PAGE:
u think this is possible in singapore? u do that and u will end up in jail. thats y we are never successful
Even if challenging the conventional is beneficial, we are not given the chance at all.
 

yanyewkay

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#4
look at what is said "Most of all, America has a culture of learning that challenges conventional wisdom, even if it means challenging authority. These are the areas where Singapore must learn from America"

u think this is possible in singapore? u do that and u will end up in jail. thats y we are never successful
Even if challenging the conventional is beneficial, we are not given the chance at all.
Democracy here is very democratic...:D

chill yah?
 

Del_CtrlnoAlt

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#5
look at what is said "Most of all, America has a culture of learning that challenges conventional wisdom, even if it means challenging authority. These are the areas where Singapore must learn from America"

u think this is possible in singapore? u do that and u will end up in jail. thats y we are never successful
Even if challenging the conventional is beneficial, we are not given the chance at all.
ya... during my time, i tell my teacher that i wanna do my project from back to front, then i got 1 year of free seating at the corner & pay school fees and not allowed to attend class. no materials and guidance... best of all, accused of paying others to do my work... and got bad recommendation from school... lppl lor...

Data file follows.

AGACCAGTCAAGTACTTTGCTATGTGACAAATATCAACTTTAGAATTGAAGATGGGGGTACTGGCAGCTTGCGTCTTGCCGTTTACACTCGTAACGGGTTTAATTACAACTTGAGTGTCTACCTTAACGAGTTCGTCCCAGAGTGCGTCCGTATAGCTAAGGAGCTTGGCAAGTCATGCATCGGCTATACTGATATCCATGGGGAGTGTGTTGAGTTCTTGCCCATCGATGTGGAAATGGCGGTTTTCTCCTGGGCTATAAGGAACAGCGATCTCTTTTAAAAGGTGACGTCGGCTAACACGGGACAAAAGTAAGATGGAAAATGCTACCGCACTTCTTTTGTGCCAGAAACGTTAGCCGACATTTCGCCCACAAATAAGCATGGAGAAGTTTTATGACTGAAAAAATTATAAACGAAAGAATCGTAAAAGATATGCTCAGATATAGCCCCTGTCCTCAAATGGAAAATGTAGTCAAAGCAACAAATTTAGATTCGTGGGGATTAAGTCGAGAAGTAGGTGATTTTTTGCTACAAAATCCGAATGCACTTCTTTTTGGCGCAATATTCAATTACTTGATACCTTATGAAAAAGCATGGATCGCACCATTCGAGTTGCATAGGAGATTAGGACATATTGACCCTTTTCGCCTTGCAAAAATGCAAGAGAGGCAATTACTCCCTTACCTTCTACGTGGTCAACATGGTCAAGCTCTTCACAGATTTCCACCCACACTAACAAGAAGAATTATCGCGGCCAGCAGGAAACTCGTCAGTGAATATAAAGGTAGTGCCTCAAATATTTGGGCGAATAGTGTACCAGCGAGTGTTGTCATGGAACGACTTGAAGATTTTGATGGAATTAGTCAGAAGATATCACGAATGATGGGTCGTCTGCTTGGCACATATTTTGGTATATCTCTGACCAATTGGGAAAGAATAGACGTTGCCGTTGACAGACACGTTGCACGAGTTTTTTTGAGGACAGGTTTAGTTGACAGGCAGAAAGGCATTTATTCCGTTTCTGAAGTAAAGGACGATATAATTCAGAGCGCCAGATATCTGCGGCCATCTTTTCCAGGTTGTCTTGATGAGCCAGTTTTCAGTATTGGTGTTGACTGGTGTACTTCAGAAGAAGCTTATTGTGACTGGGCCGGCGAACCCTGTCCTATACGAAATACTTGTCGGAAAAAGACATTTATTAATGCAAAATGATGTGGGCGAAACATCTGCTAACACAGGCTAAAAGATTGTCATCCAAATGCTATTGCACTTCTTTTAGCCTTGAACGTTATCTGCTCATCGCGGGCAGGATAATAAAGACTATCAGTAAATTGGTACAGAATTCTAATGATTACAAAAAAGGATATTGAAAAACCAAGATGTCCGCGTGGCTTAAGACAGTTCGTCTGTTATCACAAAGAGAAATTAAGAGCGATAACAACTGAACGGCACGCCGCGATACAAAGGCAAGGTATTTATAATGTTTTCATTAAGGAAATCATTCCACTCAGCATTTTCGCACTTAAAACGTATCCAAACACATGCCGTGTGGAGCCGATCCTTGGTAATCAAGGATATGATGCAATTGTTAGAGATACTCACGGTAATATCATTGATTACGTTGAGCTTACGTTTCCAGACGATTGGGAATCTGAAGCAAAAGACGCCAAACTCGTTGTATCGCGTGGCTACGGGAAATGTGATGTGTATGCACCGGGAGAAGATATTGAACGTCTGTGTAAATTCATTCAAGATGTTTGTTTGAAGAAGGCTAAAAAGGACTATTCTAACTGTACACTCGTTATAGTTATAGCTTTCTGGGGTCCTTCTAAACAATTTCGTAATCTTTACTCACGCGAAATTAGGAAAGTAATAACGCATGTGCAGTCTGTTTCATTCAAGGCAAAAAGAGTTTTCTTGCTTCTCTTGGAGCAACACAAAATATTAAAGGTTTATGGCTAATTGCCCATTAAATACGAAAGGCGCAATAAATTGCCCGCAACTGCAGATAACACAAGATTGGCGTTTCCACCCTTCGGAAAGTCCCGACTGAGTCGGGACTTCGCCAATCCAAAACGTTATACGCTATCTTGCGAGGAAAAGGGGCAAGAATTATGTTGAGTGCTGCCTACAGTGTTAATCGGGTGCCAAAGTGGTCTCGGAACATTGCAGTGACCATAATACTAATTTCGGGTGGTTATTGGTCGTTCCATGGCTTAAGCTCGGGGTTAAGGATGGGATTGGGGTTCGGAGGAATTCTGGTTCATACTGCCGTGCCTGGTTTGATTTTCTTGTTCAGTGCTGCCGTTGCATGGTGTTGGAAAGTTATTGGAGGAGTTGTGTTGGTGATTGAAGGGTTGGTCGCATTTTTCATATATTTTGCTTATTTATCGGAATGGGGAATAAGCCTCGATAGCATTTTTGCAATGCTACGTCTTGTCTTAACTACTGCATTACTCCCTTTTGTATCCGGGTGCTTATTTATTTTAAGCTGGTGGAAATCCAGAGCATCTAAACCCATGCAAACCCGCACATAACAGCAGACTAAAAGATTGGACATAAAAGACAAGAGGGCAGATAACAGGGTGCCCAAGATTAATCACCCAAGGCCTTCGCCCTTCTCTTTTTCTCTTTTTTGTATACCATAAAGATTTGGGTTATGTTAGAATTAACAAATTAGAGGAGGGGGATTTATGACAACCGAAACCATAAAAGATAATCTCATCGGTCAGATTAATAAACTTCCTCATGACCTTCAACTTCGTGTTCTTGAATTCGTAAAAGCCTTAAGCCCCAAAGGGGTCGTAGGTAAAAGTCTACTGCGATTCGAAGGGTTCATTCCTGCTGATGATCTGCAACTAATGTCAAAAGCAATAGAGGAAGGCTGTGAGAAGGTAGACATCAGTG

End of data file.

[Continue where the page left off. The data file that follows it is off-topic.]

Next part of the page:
then i told my maths teacher that i found a method to do calculation faster, then i was given 0 for geh kiang, then i simplified 1 step and i only score 99 points in exam and another girl scored 100 points... lppl lor...

sg schools is like a military school, and yet they say they listen to opinions by giving you a suggestion box, ya... my foot... probably cos the person who read the suggestion is the one i am talking about... machiam NKF, no transparency... haha
 

Astin

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#6
Recently there were a few cases of NTU profs and school teachers involved in police/court cases, that does sound a alarm bell to our education system :think:
 

kitkat

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#7
I am thankful for the education system Singapore has provided in my youth - it did me well as in my early years.

However, I can see that the education did not produce a street smart talent pool, more like a book or paper based citizens.

Not to mention , when I was helping out in youth programs, I find students are pretty burned out from memorising some subjects (they are all primary sch ) and some are on a depressing mode. Yes, their childhood life has gone from the age of 5 years old.

Yes, Singapore has make itself a world class book - exam based talent citizen.

one of the main reason not to have kids in Singapore is , the education in Singapore is a "World class".
 

Dec 28, 2005
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#8
Saw this on Newsweek:



PLEASE DO NOT FLAME!